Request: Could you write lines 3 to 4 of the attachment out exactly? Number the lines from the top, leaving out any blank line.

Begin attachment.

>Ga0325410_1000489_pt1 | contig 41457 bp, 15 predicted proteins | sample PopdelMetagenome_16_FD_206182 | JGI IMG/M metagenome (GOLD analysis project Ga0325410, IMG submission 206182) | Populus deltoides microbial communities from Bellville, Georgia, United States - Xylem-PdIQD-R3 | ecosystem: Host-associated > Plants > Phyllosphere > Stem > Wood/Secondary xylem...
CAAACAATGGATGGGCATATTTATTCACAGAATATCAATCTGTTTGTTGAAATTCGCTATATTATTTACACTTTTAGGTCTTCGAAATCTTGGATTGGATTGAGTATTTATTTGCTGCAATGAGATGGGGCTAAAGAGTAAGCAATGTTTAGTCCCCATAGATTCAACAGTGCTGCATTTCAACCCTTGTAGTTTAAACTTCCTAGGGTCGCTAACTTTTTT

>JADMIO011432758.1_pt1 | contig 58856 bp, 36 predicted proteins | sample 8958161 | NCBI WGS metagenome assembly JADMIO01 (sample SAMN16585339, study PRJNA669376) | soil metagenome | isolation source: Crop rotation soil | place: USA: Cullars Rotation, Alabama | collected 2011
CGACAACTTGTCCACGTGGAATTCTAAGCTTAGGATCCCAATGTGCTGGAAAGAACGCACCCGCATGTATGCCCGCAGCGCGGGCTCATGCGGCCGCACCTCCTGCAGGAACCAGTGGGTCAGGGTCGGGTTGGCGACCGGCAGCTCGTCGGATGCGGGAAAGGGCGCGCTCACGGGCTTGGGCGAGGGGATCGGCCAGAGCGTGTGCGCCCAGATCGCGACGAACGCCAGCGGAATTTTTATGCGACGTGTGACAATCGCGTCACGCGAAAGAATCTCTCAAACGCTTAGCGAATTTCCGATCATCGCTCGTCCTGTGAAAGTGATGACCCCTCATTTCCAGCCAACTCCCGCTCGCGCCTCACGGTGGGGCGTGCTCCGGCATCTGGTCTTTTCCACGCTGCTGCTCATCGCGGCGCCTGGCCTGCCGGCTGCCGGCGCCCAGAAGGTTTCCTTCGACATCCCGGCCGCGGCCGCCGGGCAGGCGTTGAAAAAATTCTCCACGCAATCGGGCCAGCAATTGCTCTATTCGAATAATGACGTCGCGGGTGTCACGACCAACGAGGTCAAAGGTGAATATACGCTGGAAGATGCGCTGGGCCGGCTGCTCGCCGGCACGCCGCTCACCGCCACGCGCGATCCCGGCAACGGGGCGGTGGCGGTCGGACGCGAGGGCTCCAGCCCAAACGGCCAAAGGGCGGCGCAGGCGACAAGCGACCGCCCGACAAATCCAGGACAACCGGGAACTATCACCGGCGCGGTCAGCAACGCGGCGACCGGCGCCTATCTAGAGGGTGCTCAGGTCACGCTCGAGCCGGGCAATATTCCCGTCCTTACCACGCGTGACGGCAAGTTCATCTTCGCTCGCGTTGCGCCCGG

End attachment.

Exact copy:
>JADMIO011432758.1_pt1 | contig 58856 bp, 36 predicted proteins | sample 8958161 | NCBI WGS metagenome assembly JADMIO01 (sample SAMN16585339, study PRJNA669376) | soil metagenome | isolation source: Crop rotation soil | place: USA: Cullars Rotation, Alabama | collected 2011
CGACAACTTGTCCACGTGGAATTCTAAGCTTAGGATCCCAATGTGCTGGAAAGAACGCACCCGCATGTATGCCCGCAGCGCGGGCTCATGCGGCCGCACCTCCTGCAGGAACCAGTGGGTCAGGGTCGGGTTGGCGACCGGCAGCTCGTCGGATGCGGGAAAGGGCGCGCTCACGGGCTTGGGCGAGGGGATCGGCCAGAGCGTGTGCGCCCAGATCGCGACGAACGCCAGCGGAATTTTTATGCGACGTGTGACAATCGCGTCACGCGAAAGAATCTCTCAAACGCTTAGCGAATTTCCGATCATCGCTCGTCCTGTGAAAGTGATGACCCCTCATTTCCAGCCAACTCCCGCTCGCGCCTCACGGTGGGGCGTGCTCCGGCATCTGGTCTTTTCCACGCTGCTGCTCATCGCGGCGCCTGGCCTGCCGGCTGCCGGCGCCCAGAAGGTTTCCTTCGACATCCCGGCCGCGGCCGCCGGGCAGGCGTTGAAAAAATTCTCCACGCAATCGGGCCAGCAATTGCTCTATTCGAATAATGACGTCGCGGGTGTCACGACCAACGAGGTCAAAGGTGAATATACGCTGGAAGATGCGCTGGGCCGGCTGCTCGCCGGCACGCCGCTCACCGCCACGCGCGATCCCGGCAACGGGGCGGTGGCGGTCGGACGCGAGGGCTCCAGCCCAAACGGCCAAAGGGCGGCGCAGGCGACAAGCGACCGCCCGACAAATCCAGGACAACCGGGAACTATCACCGGCGCGGTCAGCAACGCGGCGACCGGCGCCTATCTAGAGGGTGCTCAGGTCACGCTCGAGCCGGGCAATATTCCCGTCCTTACCACGCGTGACGGCAAGTTCATCTTCGCTCGCGTTGCGCCCGG